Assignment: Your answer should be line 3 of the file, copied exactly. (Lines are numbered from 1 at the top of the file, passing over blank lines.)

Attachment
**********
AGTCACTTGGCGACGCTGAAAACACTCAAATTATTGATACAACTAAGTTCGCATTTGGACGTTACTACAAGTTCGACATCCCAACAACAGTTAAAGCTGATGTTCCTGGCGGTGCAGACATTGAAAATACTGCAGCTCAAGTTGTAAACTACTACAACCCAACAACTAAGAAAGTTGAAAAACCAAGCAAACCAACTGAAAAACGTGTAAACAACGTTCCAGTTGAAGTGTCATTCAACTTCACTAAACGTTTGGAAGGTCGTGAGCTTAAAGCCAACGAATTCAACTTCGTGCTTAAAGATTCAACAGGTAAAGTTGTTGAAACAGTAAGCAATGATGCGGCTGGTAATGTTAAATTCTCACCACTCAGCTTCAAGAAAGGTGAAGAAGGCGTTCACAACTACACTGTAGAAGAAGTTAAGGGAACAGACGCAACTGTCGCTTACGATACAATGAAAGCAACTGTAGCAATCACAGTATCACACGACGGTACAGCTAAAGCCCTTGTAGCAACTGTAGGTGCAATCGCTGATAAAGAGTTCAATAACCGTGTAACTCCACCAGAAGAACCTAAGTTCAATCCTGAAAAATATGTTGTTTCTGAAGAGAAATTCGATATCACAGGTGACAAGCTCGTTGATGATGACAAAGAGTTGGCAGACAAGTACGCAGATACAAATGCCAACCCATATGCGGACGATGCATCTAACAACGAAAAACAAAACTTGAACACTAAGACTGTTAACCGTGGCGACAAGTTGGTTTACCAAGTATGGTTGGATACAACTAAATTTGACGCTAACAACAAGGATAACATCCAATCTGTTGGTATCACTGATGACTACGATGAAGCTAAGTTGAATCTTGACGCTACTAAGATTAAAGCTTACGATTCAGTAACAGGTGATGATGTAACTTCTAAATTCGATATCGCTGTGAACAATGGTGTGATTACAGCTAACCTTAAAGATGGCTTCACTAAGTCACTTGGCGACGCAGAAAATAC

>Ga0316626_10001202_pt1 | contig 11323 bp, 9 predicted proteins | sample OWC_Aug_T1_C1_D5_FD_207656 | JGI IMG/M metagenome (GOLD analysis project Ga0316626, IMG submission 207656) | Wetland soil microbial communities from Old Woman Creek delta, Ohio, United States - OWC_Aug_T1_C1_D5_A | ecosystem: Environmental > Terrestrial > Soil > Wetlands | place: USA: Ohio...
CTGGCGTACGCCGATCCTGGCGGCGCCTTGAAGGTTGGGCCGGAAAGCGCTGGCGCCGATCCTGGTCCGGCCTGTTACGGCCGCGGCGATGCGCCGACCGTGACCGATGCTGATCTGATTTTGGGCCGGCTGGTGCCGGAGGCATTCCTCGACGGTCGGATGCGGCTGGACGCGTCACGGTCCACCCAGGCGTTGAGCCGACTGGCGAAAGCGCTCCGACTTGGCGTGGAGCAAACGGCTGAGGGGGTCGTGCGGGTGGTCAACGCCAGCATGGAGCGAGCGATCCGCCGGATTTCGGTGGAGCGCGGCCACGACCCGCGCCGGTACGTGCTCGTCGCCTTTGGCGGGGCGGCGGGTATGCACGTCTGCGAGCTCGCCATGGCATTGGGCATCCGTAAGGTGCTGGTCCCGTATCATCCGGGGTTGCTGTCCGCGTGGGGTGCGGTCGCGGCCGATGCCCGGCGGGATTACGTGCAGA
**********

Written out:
CTGGCGTACGCCGATCCTGGCGGCGCCTTGAAGGTTGGGCCGGAAAGCGCTGGCGCCGATCCTGGTCCGGCCTGTTACGGCCGCGGCGATGCGCCGACCGTGACCGATGCTGATCTGATTTTGGGCCGGCTGGTGCCGGAGGCATTCCTCGACGGTCGGATGCGGCTGGACGCGTCACGGTCCACCCAGGCGTTGAGCCGACTGGCGAAAGCGCTCCGACTTGGCGTGGAGCAAACGGCTGAGGGGGTCGTGCGGGTGGTCAACGCCAGCATGGAGCGAGCGATCCGCCGGATTTCGGTGGAGCGCGGCCACGACCCGCGCCGGTACGTGCTCGTCGCCTTTGGCGGGGCGGCGGGTATGCACGTCTGCGAGCTCGCCATGGCATTGGGCATCCGTAAGGTGCTGGTCCCGTATCATCCGGGGTTGCTGTCCGCGTGGGGTGCGGTCGCGGCCGATGCCCGGCGGGATTACGTGCAGA